Ghee and other Ghee infusions can make all your breads interesting. A fine glaze of ghee on your bread before toasting it can make it crispy and flavoured. Convert plain breads, naan and roti to garlic bread and garlic naan, by glazing these with our Roasted Garlic Ghee. A tablespoon of plain or infused Ghee on crumpets, will result into sumptuous, moist and irresistible crumpets.
Ghee can also be used to make all your sea food. You can stir-fry prawns in it, make pan-fried salmon, sauté mussels and bake or roast any kind of seafood dish using Ghee.
Ghee and meats are in a special unbreakable relationship. Steaks, sausages, ribs and cutlets will be enhanced in their flavours when cooked in Ghee. Make full English breakfast in Ghee, Steaks roasts and grills too. The Ghee oil brushing on meats, chicken tikka and on roast vegetables during Barbeques is an Indian Tandoori Style cooking, that imparts the Ghee-Coal combination of smoky flavour to the cooking.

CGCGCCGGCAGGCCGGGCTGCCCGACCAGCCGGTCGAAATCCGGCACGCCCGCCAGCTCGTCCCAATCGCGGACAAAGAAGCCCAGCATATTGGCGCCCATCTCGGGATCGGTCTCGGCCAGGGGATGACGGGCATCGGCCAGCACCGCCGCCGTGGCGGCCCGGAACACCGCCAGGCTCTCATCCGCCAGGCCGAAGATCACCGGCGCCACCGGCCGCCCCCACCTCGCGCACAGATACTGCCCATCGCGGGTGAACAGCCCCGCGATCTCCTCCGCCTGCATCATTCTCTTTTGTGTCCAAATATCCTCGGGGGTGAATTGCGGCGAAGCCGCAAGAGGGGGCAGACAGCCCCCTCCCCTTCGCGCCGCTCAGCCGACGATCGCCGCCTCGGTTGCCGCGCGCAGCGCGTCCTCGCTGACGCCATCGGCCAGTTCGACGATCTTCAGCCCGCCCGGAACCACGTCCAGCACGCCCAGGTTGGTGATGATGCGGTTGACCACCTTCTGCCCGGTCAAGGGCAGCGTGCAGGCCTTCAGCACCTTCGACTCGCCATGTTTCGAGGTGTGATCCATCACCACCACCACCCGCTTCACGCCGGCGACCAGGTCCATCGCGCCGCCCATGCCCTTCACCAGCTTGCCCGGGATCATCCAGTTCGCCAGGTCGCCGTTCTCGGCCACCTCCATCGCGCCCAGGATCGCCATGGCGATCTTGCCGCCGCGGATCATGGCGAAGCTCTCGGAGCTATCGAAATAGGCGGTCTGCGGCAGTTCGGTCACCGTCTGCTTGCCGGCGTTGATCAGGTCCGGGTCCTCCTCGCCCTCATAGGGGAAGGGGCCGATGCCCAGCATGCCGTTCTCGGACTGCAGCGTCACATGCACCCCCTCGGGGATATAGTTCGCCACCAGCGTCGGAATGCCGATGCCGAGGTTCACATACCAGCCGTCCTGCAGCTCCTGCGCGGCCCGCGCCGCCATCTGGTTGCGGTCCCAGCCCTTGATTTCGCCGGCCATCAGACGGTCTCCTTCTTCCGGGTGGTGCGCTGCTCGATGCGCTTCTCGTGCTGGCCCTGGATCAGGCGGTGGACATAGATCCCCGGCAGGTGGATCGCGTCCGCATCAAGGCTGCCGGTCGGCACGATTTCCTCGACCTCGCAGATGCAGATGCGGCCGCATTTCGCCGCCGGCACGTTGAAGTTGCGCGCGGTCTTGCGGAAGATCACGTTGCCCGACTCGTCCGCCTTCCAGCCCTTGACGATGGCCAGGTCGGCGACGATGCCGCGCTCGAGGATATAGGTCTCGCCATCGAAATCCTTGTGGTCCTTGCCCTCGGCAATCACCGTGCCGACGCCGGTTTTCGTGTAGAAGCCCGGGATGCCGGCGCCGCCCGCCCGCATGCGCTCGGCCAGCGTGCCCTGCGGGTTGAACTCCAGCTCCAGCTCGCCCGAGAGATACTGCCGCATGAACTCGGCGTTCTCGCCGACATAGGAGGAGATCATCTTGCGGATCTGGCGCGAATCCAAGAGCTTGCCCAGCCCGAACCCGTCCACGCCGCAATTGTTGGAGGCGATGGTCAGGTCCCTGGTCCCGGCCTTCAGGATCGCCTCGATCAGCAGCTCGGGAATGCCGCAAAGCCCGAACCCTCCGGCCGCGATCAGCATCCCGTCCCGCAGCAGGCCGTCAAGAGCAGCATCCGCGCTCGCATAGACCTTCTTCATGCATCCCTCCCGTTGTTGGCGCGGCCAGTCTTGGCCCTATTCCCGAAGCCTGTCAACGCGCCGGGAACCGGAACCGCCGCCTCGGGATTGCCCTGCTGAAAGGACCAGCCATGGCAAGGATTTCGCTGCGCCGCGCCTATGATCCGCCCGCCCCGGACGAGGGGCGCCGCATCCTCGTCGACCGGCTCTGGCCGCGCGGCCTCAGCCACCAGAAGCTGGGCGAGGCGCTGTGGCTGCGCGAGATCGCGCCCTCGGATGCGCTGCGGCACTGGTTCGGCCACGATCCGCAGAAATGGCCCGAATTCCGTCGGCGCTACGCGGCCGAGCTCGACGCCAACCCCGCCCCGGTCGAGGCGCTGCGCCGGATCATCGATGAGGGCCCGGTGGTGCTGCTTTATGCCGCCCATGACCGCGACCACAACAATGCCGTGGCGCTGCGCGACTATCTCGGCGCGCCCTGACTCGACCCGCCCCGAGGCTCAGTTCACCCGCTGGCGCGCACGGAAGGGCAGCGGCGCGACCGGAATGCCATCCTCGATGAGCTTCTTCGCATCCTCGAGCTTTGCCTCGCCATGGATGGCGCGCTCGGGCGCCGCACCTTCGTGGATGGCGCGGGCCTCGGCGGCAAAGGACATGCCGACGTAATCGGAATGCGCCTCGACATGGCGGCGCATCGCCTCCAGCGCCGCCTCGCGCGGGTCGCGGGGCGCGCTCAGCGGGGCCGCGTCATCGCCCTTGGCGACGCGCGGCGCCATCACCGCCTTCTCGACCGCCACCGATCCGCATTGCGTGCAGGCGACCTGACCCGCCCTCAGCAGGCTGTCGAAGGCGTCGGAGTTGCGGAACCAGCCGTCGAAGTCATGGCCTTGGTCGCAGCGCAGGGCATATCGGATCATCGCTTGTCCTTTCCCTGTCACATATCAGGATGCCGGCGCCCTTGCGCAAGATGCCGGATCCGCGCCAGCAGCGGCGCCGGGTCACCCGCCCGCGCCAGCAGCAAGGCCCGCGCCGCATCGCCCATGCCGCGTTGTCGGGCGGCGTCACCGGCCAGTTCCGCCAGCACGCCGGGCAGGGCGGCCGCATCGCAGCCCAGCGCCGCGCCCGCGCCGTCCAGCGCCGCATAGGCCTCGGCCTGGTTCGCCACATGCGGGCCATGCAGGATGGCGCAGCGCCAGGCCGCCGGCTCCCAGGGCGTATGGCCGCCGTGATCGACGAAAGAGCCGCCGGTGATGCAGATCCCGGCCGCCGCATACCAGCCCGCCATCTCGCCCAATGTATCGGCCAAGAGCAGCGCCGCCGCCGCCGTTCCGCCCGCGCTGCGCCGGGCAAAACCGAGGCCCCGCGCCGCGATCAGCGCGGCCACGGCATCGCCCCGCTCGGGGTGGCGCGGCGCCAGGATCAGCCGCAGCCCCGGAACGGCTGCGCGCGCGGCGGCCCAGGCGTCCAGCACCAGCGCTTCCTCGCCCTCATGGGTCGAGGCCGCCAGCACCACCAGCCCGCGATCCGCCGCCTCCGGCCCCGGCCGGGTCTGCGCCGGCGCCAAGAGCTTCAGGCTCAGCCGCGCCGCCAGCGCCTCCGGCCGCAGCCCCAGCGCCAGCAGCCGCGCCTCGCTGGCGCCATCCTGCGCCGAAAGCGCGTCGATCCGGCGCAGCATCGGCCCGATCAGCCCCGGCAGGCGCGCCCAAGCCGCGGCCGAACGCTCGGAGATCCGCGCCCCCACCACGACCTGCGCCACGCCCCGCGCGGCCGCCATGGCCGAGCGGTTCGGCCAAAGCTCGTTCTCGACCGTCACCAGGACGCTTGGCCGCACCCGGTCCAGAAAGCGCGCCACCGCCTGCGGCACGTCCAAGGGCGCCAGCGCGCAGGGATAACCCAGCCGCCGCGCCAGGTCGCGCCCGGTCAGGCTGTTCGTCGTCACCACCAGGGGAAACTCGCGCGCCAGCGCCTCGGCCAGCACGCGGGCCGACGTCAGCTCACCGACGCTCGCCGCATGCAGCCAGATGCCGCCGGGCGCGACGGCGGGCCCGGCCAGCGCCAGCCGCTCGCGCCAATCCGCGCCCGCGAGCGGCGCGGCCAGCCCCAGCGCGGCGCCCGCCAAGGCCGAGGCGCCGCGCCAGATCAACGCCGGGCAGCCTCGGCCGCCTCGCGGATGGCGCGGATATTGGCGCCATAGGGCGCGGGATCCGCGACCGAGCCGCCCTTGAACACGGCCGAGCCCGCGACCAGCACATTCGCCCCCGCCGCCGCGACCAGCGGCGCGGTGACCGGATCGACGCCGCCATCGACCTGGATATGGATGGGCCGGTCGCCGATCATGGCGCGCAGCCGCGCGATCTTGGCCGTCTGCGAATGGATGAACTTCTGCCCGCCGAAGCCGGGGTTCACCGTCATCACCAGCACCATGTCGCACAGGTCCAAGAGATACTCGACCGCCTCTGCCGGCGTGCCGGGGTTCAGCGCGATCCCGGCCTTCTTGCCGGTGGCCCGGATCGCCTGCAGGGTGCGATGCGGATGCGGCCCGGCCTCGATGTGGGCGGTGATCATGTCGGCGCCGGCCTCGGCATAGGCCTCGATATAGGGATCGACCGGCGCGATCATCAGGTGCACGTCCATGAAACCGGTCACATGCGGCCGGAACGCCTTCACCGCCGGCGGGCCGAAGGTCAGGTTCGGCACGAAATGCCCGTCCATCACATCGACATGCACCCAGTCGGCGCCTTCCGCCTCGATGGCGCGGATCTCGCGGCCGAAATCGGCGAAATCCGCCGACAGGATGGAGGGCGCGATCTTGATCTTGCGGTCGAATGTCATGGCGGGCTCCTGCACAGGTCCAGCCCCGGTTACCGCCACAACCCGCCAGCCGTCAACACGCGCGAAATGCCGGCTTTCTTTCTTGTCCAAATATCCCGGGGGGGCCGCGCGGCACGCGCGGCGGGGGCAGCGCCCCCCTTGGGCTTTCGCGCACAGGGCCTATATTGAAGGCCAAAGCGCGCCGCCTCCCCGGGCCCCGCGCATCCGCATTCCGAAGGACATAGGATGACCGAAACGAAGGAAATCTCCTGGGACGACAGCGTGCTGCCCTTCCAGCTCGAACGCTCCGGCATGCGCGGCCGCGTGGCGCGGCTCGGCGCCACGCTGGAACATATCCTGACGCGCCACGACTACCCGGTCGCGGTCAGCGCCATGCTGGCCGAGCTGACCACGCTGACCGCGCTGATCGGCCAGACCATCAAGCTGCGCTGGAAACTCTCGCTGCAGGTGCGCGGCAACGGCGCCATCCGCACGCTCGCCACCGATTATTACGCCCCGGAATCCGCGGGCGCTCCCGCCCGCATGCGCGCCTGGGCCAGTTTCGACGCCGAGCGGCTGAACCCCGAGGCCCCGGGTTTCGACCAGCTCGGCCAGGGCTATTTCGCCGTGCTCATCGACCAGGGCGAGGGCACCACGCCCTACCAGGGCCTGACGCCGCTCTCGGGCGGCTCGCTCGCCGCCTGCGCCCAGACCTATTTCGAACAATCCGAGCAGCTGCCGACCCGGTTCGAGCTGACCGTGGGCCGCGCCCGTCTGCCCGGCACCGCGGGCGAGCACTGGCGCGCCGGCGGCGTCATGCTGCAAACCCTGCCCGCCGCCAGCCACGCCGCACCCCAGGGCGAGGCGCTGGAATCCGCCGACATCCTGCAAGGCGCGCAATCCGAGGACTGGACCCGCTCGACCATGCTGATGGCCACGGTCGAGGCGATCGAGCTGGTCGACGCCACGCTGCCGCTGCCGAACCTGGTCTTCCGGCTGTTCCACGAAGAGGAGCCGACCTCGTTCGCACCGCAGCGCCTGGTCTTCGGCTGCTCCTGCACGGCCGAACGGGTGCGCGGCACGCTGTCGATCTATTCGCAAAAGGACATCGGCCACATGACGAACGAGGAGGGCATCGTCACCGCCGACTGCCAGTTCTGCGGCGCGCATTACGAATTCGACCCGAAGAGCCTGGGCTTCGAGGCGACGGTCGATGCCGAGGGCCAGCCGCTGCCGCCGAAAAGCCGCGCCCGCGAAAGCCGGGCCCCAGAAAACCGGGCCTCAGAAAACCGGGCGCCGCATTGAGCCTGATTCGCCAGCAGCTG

Ghee finds its roots in the ancient Ayurveda texts where Ghee was called the ultimate fuel for the body. Ghee is a natural prebiotic and probiotic, that supports our gut and colon health. Ghee contains Vitamin A, D, E, K, CLA (Conjugated Linolic Acid); Omega £ & Omega 9 fatty acids; and Butyric Acid. Ghee has been given many names – ‘ultimate fuel’, ‘ lubricant for joints’, ‘pre-biotic’,'pro-biotic', ‘immunity supercharger’, ‘thyroid function modulator’, ‘antioxidant superfood’, ‘beautiful babies maker’, ‘anti-inflammatory oil’ ; and so on.. Our ancestors used Ghee as a medicinal remedy for Coughs and Colds, De-worming in kids, Heartburn and Indigestion, Constipation, Gastritis and ulcers, skin ailments, hair fall, weak immune system, heart health, and many other beneficial cures. Some of these are still prevalent amongst believers.